Picture this: you are a newish Launch School student. You have made it through the Ruby Prep Course, Ruby 101 Course, and Ruby 109 Written Assessment. You have spent hours upon hours studying and practicing how to live code in front of people. You have done every CodeWars problem from every list and all the Small Problems from RB101 — insert Gerard Butler screaming “You. Are. READY!” like he does in the movie 300. Nothing can stop you now!
Fast forward to the day of your very first live assessment. The TA messages you and says, “are you ready to take your live assessment?”. You reply, “Yes!” but inside, you are saying, “No! I am terrified! Please tell me you have to reschedule?!” The TA sends the URL of the coderpad you will be using, and you hesitantly click it.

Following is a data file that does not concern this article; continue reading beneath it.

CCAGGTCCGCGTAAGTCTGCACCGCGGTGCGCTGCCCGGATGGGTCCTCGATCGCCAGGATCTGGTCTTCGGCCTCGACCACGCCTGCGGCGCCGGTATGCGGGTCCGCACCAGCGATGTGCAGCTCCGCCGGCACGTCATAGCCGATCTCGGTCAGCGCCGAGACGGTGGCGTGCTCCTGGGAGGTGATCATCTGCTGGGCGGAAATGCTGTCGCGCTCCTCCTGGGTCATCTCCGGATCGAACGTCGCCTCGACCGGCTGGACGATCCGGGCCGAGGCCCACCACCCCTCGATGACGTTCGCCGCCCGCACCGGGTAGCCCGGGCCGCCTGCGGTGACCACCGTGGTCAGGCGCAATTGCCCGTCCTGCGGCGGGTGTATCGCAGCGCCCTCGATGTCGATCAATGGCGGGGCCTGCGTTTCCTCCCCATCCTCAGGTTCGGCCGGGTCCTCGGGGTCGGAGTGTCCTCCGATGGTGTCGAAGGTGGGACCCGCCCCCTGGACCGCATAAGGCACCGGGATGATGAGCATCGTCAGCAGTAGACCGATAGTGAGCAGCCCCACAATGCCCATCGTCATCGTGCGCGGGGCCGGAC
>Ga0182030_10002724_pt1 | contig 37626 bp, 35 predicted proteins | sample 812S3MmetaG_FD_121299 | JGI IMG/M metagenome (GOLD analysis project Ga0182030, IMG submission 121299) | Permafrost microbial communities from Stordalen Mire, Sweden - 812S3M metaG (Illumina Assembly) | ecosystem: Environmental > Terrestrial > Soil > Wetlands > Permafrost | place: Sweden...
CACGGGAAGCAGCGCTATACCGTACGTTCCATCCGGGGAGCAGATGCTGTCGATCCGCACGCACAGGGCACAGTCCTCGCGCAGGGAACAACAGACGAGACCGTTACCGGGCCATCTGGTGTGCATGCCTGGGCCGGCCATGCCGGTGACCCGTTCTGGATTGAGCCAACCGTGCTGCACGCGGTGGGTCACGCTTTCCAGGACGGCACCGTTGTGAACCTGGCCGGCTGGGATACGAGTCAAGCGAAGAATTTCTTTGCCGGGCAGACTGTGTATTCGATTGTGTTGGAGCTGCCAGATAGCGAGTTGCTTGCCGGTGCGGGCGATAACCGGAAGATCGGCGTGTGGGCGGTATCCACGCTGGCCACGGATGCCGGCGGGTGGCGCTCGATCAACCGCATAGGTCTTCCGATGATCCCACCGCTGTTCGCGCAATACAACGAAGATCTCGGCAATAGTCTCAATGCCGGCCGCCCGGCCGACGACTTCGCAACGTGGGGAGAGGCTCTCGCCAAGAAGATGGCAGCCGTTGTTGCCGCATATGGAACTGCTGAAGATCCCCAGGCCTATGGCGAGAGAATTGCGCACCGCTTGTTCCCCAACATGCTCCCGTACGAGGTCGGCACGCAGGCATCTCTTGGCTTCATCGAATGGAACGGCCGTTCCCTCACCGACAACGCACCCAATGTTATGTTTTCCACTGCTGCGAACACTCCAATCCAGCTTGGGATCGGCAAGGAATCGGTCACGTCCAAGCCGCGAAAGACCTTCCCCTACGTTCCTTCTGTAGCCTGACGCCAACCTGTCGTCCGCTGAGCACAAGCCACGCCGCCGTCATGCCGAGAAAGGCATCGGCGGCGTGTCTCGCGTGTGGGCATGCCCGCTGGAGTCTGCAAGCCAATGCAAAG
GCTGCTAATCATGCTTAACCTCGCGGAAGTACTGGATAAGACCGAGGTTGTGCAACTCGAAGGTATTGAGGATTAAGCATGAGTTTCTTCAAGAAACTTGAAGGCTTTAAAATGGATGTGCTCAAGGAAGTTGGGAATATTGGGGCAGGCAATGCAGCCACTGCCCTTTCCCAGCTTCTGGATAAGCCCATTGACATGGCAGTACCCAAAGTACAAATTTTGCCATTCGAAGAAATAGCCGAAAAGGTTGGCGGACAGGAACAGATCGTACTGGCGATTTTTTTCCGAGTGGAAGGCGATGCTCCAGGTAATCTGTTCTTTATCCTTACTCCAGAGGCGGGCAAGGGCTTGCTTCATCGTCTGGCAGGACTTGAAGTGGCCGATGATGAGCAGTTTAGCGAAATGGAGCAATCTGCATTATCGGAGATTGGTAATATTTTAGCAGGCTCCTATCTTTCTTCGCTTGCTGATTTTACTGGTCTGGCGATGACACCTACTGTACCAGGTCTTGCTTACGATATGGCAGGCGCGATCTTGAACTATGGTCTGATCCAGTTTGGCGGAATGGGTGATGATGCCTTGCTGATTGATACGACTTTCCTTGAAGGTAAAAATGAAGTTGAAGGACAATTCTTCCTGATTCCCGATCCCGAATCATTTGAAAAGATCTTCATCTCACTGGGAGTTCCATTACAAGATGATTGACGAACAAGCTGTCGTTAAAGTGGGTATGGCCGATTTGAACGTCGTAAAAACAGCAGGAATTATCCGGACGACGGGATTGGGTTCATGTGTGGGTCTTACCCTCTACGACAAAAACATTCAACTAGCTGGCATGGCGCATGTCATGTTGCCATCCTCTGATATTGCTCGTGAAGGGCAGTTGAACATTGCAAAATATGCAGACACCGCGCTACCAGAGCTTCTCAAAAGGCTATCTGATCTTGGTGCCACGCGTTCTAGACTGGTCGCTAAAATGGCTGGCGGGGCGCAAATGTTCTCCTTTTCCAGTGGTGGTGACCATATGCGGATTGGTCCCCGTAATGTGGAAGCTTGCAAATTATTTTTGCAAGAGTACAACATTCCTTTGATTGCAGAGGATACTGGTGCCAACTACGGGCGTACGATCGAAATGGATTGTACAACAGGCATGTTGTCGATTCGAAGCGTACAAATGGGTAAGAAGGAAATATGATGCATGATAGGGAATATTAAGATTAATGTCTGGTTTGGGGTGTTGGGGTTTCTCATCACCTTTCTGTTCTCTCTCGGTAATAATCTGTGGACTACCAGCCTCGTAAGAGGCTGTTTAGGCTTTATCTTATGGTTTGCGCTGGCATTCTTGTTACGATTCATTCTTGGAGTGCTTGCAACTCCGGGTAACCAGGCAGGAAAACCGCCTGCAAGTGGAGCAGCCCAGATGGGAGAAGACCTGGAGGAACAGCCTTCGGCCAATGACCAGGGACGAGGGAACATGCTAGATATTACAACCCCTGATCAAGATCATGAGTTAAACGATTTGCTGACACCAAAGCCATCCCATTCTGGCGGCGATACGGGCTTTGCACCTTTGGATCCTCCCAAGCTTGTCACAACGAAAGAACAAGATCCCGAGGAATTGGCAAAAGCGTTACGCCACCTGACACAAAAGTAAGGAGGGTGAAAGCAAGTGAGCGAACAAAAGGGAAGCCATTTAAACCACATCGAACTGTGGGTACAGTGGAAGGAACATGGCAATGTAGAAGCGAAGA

The assessment has begun! They paste in your first problem, and you are ready for battle! There’s no way you won’t pass this! It takes you one whole minute to realize you don’t know how to solve the problem. You don’t have a single idea for your algorithm, and you have never seen a problem like this! Which then makes your mind explode into a waterfall of negative thoughts. And just like that… you are tanking your
very_first_live_assessment = assessment.insert(fear).max.
Not ideal, right? If you are a Launch School student, you know this nightmare all too well. It’s the one where you get a problem, and you haven’t seen a similar problem in the past to compare it to. You freeze, embarrass yourself, and get a “Not Yet”.
Of course, you never know the problems you will get before the assessment. Most Launch School students do hundreds of problems before live assessments to try and make sure that the problems you do get are not a surprise, and are similar to problems you have solved in the past. If you are a Launch School student, just reading this is increasing your heart rate a little!
If you have never taken the RB109 Live Assessment, I am probably adding to the growing anxiety that has recently made a home in the bottom of your stomach. I get it. Just stay with me a little longer, and you will see a point to this anxiety-inducing story.